Never miss a story

Get subscribed to our newsletter


×
"People are pleasantly surprised when a chat bot with fewer human cues has higher interactivity," said Sundar. Wikimedia

An Indian American researcher-led team has found that giving human touch to chat bots like Apple Siri or Amazon Alexa may actually disappoint users.

Just giving a chat bot human name or adding human-like features to its avatar might not be enough to win over a user if the device fails to maintain a conversational back-and-forth with that person, according to S. Shyam Sundar, Co-director of Media Effects Research Laboratory at Pennsylvania State University.


“People are pleasantly surprised when a chat bot with fewer human cues has higher interactivity,” said Sundar.

“But when there are high human cues, it may set up your expectations for high interactivity – and when the chat bot doesn’t deliver that – it may leave you disappointed,” he added. In fact, human-like features might create a backlash against less responsive human-like chat bots.


Because there is an expectation that people may be leery of interacting with a machine, developers typically add human names to their chat bots — for example, Apple’s Siri — or programme a human-like avatar to appear when the chat bot responds to a user. Flickr

During the study, Sundar found that chat bots that had human features — such as a human avatar — but lacked interactivity, disappointed people who used it. However, people responded better to a less-interactive chat bot that did not have human-like cues.

High interactivity is marked by swift responses that match a user’s queries and feature a threaded exchange that can be followed easily.

According to Sundar, even small changes in the dialogue, like acknowledging what the user said before providing a response, can make the chat bot seem more interactive.

Because there is an expectation that people may be leery of interacting with a machine, developers typically add human names to their chat bots — for example, Apple’s Siri — or programme a human-like avatar to appear when the chat bot responds to a user.


In fact, human-like features might create a backlash against less responsive human-like chat bots. Wikimedia

The researchers, who published their findings in the journal Computers in Human Behavior, also found that just mentioning whether a human or a machine is involved — or, providing an identity cue — guides how people perceive the interaction.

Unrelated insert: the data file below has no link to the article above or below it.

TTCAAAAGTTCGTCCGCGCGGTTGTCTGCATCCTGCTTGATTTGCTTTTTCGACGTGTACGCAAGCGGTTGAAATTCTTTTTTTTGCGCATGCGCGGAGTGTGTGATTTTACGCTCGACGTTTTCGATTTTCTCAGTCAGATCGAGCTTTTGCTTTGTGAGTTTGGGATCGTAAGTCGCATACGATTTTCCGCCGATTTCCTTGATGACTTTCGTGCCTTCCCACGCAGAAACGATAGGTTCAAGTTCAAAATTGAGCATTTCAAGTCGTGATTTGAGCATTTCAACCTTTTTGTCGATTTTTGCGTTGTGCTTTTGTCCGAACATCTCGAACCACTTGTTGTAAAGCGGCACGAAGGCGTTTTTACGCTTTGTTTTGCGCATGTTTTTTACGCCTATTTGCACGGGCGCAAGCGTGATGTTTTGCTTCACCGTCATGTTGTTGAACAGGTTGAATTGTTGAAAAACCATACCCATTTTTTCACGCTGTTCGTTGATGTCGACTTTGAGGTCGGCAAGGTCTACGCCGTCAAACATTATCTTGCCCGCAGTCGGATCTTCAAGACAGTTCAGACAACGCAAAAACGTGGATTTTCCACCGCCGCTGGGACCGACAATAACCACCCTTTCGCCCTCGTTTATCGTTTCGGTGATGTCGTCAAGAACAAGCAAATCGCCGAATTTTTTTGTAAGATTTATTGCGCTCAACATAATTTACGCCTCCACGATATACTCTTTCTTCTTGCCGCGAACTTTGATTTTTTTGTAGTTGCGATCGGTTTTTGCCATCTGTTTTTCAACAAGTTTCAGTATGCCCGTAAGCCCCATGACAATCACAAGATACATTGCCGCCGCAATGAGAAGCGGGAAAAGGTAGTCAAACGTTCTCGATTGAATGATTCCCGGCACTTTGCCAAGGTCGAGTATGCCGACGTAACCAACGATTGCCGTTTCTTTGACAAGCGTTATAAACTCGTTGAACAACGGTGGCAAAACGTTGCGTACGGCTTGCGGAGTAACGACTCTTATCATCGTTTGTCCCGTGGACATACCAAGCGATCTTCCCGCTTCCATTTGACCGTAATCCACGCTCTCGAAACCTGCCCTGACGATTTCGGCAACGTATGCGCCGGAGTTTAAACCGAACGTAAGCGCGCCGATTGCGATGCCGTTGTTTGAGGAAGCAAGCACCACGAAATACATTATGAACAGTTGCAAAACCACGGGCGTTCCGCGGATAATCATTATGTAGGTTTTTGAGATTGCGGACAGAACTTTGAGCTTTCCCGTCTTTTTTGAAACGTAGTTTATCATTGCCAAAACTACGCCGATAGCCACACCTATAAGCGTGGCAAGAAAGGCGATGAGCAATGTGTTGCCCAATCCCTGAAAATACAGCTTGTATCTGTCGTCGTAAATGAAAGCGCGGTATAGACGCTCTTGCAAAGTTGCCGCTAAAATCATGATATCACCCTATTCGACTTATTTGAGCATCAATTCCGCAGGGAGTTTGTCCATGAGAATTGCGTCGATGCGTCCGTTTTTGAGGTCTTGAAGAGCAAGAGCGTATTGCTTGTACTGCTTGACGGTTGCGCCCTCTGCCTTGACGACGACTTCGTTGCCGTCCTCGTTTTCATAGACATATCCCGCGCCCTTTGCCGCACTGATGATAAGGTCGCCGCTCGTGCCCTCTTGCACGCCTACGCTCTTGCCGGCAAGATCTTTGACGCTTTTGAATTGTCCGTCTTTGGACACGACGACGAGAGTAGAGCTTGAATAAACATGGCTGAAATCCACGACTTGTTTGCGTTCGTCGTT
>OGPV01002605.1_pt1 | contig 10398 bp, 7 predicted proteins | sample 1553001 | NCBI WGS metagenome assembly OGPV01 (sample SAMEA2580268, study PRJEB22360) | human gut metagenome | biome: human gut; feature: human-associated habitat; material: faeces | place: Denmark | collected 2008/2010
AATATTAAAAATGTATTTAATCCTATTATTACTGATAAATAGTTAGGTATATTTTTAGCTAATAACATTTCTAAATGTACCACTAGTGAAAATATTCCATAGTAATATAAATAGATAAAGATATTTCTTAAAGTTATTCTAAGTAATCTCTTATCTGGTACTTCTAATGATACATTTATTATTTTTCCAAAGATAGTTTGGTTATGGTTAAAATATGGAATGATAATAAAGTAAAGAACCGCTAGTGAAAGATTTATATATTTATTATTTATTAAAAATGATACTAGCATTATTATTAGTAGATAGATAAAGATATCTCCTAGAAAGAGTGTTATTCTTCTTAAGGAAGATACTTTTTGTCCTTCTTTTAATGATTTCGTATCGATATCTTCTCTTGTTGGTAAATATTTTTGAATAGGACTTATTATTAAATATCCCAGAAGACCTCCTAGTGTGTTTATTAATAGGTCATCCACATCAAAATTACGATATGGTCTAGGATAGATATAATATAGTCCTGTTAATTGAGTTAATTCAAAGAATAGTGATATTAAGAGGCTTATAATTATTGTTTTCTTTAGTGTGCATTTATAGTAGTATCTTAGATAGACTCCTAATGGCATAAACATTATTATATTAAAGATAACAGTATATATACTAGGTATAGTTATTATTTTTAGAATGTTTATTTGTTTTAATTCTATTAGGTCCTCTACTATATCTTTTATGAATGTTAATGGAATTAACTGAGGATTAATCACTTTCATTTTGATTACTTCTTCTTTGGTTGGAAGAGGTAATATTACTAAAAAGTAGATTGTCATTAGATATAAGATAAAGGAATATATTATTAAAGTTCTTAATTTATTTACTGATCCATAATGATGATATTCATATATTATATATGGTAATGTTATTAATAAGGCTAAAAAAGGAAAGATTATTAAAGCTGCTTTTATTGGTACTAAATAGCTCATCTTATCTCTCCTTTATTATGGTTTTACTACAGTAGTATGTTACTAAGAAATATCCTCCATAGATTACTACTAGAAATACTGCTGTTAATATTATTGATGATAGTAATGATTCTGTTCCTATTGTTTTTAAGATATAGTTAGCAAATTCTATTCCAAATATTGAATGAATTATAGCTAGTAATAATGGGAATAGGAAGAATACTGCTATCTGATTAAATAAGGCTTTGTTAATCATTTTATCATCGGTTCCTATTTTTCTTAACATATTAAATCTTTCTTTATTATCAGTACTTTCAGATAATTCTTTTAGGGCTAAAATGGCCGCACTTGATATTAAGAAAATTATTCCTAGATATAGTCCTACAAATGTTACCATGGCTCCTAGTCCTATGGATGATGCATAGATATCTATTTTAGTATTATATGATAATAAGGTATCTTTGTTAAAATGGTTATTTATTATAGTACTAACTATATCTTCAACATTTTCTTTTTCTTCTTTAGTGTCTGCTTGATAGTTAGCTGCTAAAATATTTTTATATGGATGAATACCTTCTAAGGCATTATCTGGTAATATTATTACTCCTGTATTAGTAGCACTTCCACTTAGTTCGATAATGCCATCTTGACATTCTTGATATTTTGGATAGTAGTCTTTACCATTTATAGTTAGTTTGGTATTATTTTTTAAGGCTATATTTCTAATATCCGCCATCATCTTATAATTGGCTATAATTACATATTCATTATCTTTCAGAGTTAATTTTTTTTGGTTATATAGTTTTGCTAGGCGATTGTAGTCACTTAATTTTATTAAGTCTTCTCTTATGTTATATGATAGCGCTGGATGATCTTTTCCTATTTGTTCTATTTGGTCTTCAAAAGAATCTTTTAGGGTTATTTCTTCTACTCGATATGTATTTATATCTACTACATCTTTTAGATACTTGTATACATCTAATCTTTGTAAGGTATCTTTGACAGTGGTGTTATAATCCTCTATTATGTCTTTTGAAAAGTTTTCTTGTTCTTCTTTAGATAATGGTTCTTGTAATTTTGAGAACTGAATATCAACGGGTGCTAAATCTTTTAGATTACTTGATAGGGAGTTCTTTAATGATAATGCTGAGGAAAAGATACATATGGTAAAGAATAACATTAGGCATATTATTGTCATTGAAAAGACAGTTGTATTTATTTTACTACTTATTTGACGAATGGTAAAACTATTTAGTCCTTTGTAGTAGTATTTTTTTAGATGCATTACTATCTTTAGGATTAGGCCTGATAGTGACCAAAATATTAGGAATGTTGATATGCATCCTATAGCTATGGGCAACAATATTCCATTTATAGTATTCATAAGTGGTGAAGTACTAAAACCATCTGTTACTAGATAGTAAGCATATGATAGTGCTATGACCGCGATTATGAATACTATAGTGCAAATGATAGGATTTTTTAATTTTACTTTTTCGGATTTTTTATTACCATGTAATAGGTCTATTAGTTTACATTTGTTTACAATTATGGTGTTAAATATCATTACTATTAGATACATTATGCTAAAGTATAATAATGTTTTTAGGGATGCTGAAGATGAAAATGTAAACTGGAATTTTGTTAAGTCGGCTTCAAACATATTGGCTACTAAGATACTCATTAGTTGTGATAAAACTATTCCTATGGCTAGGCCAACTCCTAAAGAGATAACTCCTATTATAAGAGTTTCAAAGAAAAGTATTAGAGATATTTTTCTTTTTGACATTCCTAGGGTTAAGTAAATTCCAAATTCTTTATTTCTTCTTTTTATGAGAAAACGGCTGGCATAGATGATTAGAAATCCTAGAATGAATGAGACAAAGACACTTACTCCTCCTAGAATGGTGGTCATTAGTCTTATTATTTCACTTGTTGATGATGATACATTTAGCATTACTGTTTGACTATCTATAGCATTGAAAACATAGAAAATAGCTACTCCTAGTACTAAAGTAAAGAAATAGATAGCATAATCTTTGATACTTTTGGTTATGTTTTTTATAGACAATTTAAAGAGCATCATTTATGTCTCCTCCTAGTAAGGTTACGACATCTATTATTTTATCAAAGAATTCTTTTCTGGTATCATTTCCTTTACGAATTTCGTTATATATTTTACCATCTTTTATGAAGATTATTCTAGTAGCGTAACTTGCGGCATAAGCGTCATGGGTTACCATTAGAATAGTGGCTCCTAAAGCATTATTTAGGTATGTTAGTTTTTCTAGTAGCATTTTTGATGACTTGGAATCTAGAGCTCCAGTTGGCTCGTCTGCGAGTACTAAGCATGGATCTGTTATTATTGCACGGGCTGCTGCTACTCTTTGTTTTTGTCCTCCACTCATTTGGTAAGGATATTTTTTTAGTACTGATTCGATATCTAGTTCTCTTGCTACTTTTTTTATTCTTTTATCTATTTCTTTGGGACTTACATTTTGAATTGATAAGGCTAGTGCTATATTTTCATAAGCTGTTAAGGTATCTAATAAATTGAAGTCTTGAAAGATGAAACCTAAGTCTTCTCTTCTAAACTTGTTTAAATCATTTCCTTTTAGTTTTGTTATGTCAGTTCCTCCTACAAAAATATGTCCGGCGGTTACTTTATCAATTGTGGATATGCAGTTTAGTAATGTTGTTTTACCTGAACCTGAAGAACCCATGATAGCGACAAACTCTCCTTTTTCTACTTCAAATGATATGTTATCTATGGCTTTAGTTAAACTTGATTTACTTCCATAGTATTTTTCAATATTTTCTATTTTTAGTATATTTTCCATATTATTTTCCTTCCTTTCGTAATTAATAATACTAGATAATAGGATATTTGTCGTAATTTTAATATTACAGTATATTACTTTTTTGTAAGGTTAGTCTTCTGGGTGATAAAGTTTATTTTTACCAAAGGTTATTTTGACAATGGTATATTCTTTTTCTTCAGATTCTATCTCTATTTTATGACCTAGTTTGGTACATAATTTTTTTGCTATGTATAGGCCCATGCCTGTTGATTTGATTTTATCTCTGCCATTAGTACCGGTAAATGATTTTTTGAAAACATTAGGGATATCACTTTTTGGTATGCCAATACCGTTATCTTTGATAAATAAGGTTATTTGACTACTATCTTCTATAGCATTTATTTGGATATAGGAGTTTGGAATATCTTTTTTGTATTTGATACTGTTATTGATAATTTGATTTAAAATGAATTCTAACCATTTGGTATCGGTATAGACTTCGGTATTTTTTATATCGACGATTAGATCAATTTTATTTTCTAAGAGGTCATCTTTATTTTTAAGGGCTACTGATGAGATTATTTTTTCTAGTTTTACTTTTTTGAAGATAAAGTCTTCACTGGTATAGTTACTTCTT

ALSO READ: Huawei Signs an Agreement with Infosys on New Cloud Solutions

For the study, the researchers recruited 141 participants through Amazon Mechanical Turk, a crowd-sourced site that allows people to get paid to participate in studies. Sundar said the findings could help developers improve acceptance of chat technology among users. “There’s a big push in the industry for chat bots,” said Sundar.

“They’re low-cost and easy-to-use, which makes the technology attractive to companies for use in customer service, online tutoring and even cognitive therapy — but we also know that chat bots have limitations,” he added. (IANS)


Popular

VOA

Facebook, Whatsapp and Instagram logos are displayed in this illustration taken October 4, 2021.

Facebook says it plans to hire 10,000 workers in the European Union over the next five years to work on a new computing platform.

The company said in a blog post Sunday that those high-skilled workers will help build "the metaverse," a futuristic notion for connecting people online that encompasses augmented and virtual reality.

Keep Reading Show less
Wikimedia Commons

The most popular version of the rhyme/lullaby

As children, singing the rhyme Rock A Bye Baby was a fun thing to do. It was a statement of thrill and adventure to imagine a child climbing to the top of a tree and rocking to sleep. Especially in the Indian context, rocking a baby to sleep by attaching the cradle to the tree is quite a common thing. But the origin of this rhyme, or lullaby, seems rooted in other histories.

The most popular notion associated with this lullaby is of women leaving their babies tied to tree branches, rocking to sleep with the wind. It is believed that at the time this lullaby was written, it was inspired by a coloniser who saw the Native American women tie their children in birch bark cradles to the trees. The babies went to sleep rocked by the gusts of wind while the parents went about their tasks.

Keep Reading Show less
VOA

This image released by Disney Theatrical Productions shows, from second left, Michael James Scott as Genie, Michael Maliakel as Aladdin, and Shoba Narayan as Jasmine after a performance of the Broadway musical "Aladdin" in New York on Sept. 28, 2021

As kids growing up in different states, Shoba Narayan and Michael Maliakel shared a love of one favorite film — "Aladdin." Both are of Indian descent, and in the animated movie, they saw people who looked like them.

That shared love has gone full-circle this month as Narayan and Maliakel lead the Broadway company of the musical "Aladdin" out of the pandemic, playing Princess Jasmine and the hero from the title, respectively.

Keep reading... Show less